Center for Biological Diversity

For Immediate Release, July 5, 2016

Contact:  David Imper,
Cynthia Elkins, Center for Biological Diversity, (707) 888-2239,

State Protection Sought for Rare Alpine Flower in Northwest California

EUREKA, Calif.— The Center for Biological Diversity and an independent expert filed a state petition today to protect the Lassics lupine, a rare mountain wildflower that is now restricted to fewer than four acres in Humboldt and Trinity counties. The petition to protect the lupine under the California Endangered Species Act — which follows a January petition seeking U.S. Endangered Species Act protections for the flower — documents alarming population declines due to climate change and other threats, with recent surveys showing the flower is on the brink of extinction.

Lassics lupine
Photo by David Imper. Photos are available for media use.

“The Lassics lupine symbolizes the unique beauty and diversity of the Lassic mountains, but regrettably it is also now the most endangered plant in northwest California,” said David Imper, a retired U.S. Fish and Wildlife Service botanist and leading researcher of the flower.

Found only in the Six Rivers National Forest, the Lassics lupine has bright pink flowers that stand in stark contrast to the steep, barren slopes where it grows atop Mount Lassic and Red Lassic, relying on winter snow and cool summer temperatures to survive. Its habitat has been dramatically reduced by climate change and fire suppression, which have allowed surrounding forest and chaparral to encroach into its habitat. The changes in vegetation also appear to have increased the number of small mammals that eat its seeds. The number of individual plants is now so low that a single event — such as last year’s fire — could prove catastrophic.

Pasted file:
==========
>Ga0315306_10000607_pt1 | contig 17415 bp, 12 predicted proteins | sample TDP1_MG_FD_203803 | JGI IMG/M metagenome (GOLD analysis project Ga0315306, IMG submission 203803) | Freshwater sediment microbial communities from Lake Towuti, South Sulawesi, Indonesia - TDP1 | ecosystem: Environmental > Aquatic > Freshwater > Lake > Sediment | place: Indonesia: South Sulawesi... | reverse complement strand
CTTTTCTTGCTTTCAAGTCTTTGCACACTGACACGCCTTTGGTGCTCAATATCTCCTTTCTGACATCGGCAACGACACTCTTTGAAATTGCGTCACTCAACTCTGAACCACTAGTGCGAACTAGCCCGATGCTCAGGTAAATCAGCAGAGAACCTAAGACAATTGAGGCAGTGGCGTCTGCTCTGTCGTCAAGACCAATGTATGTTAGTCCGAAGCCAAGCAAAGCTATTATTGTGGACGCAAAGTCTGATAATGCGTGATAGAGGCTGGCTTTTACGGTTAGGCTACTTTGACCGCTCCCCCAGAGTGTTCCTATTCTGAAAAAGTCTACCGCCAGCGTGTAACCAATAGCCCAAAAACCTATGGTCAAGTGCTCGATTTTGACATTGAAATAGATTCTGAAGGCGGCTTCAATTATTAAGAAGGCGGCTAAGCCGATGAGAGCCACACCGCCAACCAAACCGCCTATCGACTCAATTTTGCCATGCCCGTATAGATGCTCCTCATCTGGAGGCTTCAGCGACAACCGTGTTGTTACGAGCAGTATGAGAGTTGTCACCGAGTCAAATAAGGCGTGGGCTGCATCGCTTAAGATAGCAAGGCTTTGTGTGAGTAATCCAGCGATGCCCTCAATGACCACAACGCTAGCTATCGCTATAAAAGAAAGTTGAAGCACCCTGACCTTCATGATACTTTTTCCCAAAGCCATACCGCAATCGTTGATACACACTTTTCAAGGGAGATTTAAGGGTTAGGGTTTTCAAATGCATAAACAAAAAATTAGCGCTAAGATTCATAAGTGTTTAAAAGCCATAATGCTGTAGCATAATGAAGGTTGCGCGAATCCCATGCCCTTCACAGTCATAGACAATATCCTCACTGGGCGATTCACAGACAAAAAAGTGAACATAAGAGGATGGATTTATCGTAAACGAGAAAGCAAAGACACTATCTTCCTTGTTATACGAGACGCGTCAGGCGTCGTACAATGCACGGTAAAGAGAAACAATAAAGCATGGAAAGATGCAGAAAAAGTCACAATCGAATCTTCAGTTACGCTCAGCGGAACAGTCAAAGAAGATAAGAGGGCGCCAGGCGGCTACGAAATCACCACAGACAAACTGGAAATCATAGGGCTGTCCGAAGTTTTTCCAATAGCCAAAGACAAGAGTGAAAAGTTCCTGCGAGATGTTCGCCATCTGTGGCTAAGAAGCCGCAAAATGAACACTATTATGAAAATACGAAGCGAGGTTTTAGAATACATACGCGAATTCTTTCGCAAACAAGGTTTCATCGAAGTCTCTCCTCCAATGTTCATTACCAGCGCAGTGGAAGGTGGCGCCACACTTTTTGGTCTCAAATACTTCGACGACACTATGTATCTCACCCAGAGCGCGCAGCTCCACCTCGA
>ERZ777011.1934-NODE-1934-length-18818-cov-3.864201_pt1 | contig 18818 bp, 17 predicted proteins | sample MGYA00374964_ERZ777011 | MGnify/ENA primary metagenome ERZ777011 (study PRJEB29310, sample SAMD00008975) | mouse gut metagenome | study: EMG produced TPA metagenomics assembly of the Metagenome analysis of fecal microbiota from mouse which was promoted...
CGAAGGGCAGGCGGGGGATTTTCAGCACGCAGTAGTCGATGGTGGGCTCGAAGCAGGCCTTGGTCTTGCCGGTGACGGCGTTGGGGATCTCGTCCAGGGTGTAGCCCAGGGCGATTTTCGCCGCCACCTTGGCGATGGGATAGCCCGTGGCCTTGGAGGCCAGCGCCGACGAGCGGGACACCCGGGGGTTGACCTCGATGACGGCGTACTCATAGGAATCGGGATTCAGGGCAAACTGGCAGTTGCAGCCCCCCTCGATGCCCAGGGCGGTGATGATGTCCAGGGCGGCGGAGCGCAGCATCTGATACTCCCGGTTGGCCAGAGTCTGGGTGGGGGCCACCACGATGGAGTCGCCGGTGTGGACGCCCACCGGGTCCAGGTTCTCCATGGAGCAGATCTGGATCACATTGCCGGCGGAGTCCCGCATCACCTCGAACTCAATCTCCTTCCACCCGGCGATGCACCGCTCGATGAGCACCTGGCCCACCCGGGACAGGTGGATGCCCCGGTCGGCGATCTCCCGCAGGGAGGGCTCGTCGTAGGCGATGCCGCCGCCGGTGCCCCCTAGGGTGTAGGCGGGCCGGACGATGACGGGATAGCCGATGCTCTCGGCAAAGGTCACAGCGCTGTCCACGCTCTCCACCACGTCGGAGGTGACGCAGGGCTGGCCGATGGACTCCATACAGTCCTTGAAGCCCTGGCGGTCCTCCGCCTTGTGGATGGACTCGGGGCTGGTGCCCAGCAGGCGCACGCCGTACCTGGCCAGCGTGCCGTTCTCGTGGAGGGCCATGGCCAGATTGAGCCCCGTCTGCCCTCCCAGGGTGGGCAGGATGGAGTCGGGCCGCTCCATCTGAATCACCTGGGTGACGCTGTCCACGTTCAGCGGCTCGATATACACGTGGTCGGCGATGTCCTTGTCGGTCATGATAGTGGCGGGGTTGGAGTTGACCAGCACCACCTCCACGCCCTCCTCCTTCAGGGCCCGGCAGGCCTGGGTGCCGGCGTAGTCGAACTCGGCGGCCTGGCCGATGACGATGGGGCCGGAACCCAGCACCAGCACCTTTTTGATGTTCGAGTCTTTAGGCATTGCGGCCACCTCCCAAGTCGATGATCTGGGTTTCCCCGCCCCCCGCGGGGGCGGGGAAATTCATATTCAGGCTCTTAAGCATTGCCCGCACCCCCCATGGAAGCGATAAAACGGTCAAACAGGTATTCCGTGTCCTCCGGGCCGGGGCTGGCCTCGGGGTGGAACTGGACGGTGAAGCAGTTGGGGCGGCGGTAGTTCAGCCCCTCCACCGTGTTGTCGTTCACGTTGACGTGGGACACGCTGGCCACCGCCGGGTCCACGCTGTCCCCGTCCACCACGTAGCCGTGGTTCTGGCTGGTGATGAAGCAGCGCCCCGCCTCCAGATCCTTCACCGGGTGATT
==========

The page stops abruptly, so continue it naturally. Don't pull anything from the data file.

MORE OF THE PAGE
Surveys estimate the Lassics lupine’s population fluctuated between 500 and 1,000 plants from 2005 to 2014, but the number dropped dramatically last spring following two of the driest and warmest years on record. The Lassic fire burned the area in July and August 2015, and subsequent surveys estimated that 60 or fewer individuals survived. But initial surveys this spring showed the damage at one lupine colony was even worse than expected, and the only other remaining colony may have been entirely lost. 

“The failure of the U.S. Forest Service to take action to save the Lassics lupine has helped push it to the very brink of extinction,” said Cynthia Elkins, a Center spokesperson. “We urge the California Fish and Game Commission to step in and protect this unique plant for future generations, before it’s too late.”

The Center for Biological Diversity is a national, nonprofit conservation organization with more than 1 million members and online activists dedicated to the protection of endangered species and wild places.

Go back